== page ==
The fact that at least some of the defendants may be said to transact business in Illinois establishes proper venue with respect to all of them. The liberal venue provisions of the federal statutes at issue here are part of a broader legislative framework to prosecute frauds which, more often than not, are national in scope. As the court in In re Penn Central Securities Litigation, 338 F. Supp. 438, 440 (E.D.Pa. 1972), commented:

  It would be difficult, if not impossible to
  accomplish this purpose if, when a complex scheme is
  alleged involving defendants from many states, venue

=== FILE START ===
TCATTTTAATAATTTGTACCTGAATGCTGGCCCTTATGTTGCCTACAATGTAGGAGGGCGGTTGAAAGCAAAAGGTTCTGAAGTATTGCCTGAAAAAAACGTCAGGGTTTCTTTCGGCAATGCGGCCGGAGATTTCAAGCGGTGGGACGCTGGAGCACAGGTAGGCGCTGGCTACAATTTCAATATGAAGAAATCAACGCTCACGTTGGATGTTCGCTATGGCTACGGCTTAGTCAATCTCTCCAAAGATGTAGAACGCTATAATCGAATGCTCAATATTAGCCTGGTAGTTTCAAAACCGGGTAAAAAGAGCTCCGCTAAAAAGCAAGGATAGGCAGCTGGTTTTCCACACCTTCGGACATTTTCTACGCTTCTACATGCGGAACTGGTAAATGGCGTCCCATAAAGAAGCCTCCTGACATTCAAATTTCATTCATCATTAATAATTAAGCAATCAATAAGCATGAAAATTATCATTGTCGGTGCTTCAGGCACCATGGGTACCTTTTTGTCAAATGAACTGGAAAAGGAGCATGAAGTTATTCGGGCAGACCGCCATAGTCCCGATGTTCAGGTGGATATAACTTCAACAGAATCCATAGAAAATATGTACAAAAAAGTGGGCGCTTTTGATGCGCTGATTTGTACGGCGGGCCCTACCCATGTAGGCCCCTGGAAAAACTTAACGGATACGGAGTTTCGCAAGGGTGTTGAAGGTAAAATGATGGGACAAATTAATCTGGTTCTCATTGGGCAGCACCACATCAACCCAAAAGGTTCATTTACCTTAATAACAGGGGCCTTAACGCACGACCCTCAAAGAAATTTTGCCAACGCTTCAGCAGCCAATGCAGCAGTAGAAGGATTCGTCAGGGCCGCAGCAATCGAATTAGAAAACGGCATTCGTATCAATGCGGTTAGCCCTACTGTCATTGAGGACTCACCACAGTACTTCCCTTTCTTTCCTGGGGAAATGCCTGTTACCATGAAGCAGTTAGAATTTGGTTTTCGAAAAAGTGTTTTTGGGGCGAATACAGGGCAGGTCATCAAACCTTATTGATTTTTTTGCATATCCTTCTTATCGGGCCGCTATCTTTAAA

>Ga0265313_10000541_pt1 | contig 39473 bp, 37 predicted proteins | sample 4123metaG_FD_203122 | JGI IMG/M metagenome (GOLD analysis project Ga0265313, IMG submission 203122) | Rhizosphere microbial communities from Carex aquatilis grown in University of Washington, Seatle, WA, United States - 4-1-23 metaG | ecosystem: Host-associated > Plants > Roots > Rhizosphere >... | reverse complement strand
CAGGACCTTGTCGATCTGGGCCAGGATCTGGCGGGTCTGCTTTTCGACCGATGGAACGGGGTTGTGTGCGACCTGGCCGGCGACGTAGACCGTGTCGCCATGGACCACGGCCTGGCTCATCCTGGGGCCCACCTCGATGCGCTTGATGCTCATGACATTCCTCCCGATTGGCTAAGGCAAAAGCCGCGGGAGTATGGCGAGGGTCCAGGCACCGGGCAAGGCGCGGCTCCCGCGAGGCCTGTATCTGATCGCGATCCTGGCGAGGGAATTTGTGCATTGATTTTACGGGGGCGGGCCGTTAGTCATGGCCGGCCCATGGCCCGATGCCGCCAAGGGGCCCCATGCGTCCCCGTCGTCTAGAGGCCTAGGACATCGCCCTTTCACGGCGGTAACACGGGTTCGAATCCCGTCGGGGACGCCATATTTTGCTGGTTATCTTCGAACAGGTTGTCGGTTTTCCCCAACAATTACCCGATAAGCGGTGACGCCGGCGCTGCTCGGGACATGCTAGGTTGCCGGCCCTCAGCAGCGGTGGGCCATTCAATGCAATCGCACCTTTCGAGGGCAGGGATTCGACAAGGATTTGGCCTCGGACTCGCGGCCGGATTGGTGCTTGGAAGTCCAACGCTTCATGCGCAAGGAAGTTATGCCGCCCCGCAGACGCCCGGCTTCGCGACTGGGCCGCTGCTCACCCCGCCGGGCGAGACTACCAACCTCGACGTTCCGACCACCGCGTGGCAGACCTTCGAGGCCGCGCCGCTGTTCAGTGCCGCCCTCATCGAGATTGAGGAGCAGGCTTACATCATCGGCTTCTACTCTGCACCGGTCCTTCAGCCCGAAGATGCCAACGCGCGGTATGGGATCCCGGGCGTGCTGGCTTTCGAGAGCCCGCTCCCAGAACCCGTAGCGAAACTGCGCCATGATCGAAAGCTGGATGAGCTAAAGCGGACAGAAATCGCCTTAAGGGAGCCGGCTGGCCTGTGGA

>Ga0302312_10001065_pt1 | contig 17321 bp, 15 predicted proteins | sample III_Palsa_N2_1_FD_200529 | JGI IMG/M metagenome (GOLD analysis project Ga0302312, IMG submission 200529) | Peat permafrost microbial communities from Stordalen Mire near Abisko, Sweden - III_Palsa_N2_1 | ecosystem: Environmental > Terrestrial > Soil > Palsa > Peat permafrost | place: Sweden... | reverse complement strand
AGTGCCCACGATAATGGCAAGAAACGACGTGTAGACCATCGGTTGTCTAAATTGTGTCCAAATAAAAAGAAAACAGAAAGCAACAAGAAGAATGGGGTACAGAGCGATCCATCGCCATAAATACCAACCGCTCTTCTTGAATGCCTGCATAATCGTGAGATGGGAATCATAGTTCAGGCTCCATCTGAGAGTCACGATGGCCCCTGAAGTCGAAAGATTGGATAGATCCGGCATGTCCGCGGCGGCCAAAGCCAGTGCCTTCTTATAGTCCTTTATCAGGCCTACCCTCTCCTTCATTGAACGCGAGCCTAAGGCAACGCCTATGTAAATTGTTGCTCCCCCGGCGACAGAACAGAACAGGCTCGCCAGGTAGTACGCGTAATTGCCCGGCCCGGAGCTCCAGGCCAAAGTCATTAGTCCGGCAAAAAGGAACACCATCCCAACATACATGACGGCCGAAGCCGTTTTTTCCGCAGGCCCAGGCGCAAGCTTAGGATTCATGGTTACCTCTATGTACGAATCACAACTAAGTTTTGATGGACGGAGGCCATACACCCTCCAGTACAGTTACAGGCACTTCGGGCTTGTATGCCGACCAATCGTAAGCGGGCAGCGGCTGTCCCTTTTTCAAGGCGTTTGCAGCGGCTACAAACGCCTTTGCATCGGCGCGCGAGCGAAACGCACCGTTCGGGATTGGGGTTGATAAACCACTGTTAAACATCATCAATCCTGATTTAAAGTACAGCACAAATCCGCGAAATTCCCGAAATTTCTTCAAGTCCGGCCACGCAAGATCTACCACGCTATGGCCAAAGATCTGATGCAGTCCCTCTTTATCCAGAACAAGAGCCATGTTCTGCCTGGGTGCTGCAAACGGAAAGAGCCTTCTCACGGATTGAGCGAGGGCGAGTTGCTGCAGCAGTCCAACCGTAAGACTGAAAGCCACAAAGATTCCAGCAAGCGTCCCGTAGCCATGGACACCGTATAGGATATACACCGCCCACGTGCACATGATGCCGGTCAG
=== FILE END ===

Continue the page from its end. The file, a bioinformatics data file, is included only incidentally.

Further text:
for a particular district would have to be
  established as to each alleged participant in the
  illegal plan by proving that his illegal acts in
  furtherance of the fraud were committed in that
  district. An unnecessary multiplicity of suits and
  fragmenting of the issues involved would be the
  result of such a venue requirement. I follow the lead
  of many other courts in reading 15 U.S.C. § 78aa
  providing that venue is proper as to all defendants
  in any district where it is alleged that any one
  defendant has committed acts that are violative of
  the act and in furtherance of the alleged illegal
  scheme. [Citations omitted].

See also, Kogok v. Fields, 448 F. Supp. 197 (E.D.Pa. 1978); Clapp v. Stearns & Co., 229 F. Supp. 305, 307 (S.D.N.Y. 1964); SEC v. National Student Marketing Corp., 360 F. Supp. 284, 292 (D.D.C. 1973).